The inability of public intellectuals to drop the story is the story. Their dyspepsia over a few words is telling. The fact that women are listened to and responded to with prejudice is amply illustrated in these incidents, which we pooh-pooh at our peril. That these cases of orchestrated misogyny are surfacing now, as the election of 2016 gets real, with a new virulence should not surprise anyone.


Here for your delectation is a short list of the ways in which the dialectics of misogyny twist and distort women’s utterances, especially those in support of women, thereby discouraging all women from speaking in public especially in support of women.



Worst-case interpretation



Shaming and blaming

Instructing women on How to Talk (and How Not To)


All of these function as ways to keep control over that which makes us human above all else, language, by telling women, overtly or not, that we can’t talk because we’re not really human. Salvation is at hand, to enable us to speak properly and approach a bit closer to human status. But we have to be obedient.


Bruni exemplifies the tendency to overinterpret what women say, to make more of our utterances than we intended, or to take seriously what was meant as ironic or playful. To explicitly interpret a sane adult’s utterance at all is to imply that the speaker was neither sane nor adult, and therefore had to be made sense of. Then, too, the overinterpreter often takes the utterance out of the speaker’s possession or control, by telling her (and the world) what she must have meant. Thus he has made it his.


Related is the worst-case interpretation. Very often people say things without first considering all the possible understandings of what they have said, in every imaginable context besides the one in which it was uttered. And normally, we don’t sift through our interlocutor’s remarks looking for the worst possible meaning it could have and openly charging them with it. If we did, we could not survive very long as a social species: we have to cut one another some slack.


But consider, in particular, the way Albright’s comment has been taken. It has been attacked and derided as “sexist,” and she as a “scold” and a “shamer.” Albright was, in other words, shamed and blamed by being called a shamer and a scold. Her comment was understood as though she had meant to say something like, “If you are female and don’t support Hillary, you are a bad woman and will literally go to hell.”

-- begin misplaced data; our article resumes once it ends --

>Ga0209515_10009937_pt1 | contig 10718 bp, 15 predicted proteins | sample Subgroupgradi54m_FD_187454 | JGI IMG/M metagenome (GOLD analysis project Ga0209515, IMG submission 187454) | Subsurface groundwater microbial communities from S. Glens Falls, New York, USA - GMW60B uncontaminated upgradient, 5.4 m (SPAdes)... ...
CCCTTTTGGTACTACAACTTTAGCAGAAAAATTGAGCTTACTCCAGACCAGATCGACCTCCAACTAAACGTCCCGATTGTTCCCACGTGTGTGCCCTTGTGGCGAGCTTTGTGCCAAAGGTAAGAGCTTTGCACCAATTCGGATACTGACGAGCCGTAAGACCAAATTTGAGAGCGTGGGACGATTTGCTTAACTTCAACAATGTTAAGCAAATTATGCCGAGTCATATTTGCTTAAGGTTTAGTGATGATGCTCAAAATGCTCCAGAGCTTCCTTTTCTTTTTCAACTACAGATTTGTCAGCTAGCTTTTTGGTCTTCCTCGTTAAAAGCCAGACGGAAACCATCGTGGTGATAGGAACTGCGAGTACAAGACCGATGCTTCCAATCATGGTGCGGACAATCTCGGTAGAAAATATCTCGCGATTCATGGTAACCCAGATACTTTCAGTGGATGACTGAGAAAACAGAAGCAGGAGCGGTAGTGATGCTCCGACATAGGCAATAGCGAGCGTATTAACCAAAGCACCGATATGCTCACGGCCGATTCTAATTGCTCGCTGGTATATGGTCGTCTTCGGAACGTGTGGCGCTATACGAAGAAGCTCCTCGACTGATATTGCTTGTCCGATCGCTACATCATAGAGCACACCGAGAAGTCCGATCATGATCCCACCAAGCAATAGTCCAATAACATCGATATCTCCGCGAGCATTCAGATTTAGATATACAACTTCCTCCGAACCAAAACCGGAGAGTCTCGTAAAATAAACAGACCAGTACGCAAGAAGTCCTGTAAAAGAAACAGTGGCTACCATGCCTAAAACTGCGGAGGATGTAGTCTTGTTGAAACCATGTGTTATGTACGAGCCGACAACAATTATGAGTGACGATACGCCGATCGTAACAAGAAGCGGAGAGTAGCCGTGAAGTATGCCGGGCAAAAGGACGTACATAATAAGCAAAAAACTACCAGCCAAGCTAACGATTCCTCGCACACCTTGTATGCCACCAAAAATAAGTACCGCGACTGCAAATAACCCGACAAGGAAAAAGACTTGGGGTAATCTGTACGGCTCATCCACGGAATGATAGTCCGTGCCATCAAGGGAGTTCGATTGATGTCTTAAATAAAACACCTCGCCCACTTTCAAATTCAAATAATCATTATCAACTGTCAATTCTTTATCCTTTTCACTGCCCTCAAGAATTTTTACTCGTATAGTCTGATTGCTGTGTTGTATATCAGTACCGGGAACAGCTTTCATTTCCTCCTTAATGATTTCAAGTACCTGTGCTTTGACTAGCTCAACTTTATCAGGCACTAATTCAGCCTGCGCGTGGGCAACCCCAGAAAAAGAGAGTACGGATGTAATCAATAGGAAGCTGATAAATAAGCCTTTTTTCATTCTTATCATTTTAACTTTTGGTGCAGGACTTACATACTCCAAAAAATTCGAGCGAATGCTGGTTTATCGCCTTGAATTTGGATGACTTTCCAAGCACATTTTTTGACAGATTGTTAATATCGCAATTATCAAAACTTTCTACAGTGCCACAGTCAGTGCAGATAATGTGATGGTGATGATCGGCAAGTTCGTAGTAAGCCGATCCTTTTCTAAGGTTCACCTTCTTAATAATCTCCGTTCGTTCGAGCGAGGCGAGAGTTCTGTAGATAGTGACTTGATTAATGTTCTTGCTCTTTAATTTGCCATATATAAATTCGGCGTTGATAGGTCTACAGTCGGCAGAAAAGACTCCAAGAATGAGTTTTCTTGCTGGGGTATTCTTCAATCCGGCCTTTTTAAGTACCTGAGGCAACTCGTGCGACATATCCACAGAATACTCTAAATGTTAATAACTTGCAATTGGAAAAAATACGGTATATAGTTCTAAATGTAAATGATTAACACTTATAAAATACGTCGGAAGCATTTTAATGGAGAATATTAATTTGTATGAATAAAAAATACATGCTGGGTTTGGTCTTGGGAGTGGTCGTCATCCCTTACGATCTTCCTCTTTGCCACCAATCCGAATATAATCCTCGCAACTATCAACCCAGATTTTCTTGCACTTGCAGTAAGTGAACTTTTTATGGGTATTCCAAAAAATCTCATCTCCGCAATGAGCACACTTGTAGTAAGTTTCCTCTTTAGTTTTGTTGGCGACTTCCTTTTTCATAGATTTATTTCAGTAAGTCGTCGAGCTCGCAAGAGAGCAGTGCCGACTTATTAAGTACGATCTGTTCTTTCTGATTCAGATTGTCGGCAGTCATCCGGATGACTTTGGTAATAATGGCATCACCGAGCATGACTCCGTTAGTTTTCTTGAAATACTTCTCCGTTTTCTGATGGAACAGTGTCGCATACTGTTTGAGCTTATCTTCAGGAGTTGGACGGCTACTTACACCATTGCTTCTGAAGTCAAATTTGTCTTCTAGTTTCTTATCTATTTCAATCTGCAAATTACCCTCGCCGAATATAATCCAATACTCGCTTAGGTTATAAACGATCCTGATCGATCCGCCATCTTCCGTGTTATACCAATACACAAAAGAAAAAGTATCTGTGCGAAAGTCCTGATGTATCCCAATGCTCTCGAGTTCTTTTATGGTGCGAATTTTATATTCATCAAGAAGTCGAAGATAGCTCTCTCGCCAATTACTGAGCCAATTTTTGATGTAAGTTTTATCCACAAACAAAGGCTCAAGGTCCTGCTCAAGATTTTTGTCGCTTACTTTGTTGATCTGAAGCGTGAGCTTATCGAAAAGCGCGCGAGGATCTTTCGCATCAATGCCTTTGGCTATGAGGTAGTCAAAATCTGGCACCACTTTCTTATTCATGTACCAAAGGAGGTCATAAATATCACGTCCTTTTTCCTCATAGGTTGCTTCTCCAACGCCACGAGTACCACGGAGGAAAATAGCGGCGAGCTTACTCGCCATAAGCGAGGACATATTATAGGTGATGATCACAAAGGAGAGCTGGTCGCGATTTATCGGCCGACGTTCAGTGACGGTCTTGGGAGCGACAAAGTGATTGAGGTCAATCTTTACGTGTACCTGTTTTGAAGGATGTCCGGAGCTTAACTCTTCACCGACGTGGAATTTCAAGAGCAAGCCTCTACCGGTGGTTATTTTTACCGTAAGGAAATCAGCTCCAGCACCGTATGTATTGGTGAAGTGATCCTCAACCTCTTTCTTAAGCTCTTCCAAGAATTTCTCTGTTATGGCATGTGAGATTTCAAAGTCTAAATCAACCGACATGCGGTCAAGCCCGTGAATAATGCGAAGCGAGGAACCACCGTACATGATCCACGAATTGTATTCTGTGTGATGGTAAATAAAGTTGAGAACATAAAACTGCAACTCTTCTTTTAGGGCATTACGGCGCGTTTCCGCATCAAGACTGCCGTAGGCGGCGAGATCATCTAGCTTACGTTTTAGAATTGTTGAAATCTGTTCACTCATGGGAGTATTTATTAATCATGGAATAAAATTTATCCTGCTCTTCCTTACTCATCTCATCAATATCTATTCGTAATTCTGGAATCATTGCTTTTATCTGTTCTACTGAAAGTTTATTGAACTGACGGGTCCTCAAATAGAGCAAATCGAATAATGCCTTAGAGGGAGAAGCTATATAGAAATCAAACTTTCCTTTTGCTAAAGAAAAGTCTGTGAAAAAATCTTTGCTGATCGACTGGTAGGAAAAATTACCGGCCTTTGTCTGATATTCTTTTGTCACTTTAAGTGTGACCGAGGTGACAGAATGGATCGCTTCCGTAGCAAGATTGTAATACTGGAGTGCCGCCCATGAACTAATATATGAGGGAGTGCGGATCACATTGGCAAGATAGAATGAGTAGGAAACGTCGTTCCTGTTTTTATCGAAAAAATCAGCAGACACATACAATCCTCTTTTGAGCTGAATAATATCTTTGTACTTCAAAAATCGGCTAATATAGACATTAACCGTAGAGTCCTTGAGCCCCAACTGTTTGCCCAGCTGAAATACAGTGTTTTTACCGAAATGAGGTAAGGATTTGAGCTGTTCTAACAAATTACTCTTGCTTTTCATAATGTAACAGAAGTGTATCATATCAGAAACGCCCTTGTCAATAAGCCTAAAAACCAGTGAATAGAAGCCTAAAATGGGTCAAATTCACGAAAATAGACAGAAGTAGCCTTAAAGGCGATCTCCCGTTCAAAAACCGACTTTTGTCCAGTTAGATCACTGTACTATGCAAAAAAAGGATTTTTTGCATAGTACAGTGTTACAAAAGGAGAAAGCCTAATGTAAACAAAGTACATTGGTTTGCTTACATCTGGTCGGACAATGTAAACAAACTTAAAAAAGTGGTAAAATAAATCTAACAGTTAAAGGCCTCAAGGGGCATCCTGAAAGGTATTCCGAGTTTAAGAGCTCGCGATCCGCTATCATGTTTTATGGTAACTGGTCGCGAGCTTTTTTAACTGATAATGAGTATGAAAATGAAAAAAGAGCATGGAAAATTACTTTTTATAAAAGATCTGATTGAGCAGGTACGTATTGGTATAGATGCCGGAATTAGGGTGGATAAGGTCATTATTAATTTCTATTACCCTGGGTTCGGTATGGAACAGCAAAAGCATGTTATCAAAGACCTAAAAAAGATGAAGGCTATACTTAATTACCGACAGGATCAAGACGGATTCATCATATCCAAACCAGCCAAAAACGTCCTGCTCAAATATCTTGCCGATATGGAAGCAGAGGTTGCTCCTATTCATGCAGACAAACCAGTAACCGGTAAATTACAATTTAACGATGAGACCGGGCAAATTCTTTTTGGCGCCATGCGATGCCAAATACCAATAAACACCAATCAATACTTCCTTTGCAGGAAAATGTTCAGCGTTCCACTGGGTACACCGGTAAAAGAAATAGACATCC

She did not say that. She did not mean that. To insist that she did is to be a scold, a shamer, and a sexist yourself (the last because no man has ever been subjected to this kind of language abuse).


Here’s what I think she was getting at: Because sexism and misogyny are rampant, women who want true gender equality have a special responsibility (because men won’t do this for them, and in fact shouldn’t be expected to). Virtuous people strive for equality; virtuous women in particular have the responsibility to strive for gender equality, for themselves and for all other women. Women are others, historically excluded from power and influence; while white males don’t have to support other white males, because they already have all the power they need (and yet they do support one another), women, people of color, and other others have this obligation if they believe in equity. So it isn’t “sexist” to suggest that women have this duty; it is simply the way it is in the world we currently inhabit. It isn’t “playing the gender card,” i.e. using one’s gender to achieve unfair advantage. It is recognizing that gender difference creates inequality, and those most disadvantaged by it most need to change it. It is referring openly to gender discrimination in the hope that, by bringing it to light, it can be mitigated.